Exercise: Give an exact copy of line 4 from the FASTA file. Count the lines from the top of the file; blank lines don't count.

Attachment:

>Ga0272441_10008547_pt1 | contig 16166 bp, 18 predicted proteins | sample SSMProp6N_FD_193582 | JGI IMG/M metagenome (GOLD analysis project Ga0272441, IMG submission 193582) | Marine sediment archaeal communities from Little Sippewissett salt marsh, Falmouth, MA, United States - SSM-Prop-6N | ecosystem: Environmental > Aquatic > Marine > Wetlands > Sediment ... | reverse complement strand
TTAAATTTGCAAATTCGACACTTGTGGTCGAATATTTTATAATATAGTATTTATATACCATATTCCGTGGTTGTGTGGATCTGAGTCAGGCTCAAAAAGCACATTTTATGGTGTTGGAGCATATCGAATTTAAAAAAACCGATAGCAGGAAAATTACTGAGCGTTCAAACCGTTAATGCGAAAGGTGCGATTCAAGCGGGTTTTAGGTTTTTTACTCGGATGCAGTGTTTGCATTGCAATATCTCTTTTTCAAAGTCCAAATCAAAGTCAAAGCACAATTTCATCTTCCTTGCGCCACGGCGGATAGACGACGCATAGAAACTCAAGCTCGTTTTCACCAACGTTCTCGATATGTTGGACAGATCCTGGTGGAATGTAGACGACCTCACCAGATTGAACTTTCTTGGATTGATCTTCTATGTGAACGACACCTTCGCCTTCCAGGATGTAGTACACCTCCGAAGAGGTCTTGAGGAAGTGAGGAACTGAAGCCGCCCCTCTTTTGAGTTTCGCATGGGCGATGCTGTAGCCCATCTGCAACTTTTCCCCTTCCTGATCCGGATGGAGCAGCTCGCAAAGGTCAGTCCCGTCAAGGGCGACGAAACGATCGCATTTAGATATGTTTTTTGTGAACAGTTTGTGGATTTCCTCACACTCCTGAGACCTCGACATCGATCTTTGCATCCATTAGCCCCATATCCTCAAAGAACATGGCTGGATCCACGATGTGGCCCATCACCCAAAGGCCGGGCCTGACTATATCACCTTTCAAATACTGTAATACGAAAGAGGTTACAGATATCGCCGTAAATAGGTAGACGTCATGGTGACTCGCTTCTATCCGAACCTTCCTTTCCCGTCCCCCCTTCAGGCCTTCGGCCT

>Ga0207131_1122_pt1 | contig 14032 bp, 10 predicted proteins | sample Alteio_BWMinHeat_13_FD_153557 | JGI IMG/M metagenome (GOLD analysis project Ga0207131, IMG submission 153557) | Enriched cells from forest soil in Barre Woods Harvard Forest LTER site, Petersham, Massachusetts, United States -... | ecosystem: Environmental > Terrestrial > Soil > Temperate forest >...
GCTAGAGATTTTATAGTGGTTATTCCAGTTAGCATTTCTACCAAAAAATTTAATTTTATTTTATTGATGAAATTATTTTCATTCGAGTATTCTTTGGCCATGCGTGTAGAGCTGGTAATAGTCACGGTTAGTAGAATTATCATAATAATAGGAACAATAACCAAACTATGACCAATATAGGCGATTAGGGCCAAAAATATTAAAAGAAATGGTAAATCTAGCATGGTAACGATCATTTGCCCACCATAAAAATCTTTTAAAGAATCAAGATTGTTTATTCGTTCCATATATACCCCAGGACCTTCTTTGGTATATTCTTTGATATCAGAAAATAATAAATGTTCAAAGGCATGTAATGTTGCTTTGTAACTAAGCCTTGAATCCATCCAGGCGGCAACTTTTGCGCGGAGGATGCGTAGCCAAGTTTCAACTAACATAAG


GCTAGAGATTTTATAGTGGTTATTCCAGTTAGCATTTCTACCAAAAAATTTAATTTTATTTTATTGATGAAATTATTTTCATTCGAGTATTCTTTGGCCATGCGTGTAGAGCTGGTAATAGTCACGGTTAGTAGAATTATCATAATAATAGGAACAATAACCAAACTATGACCAATATAGGCGATTAGGGCCAAAAATATTAAAAGAAATGGTAAATCTAGCATGGTAACGATCATTTGCCCACCATAAAAATCTTTTAAAGAATCAAGATTGTTTATTCGTTCCATATATACCCCAGGACCTTCTTTGGTATATTCTTTGATATCAGAAAATAATAAATGTTCAAAGGCATGTAATGTTGCTTTGTAACTAAGCCTTGAATCCATCCAGGCGGCAACTTTTGCGCGGAGGATGCGTAGCCAAGTTTCAACTAACATAAG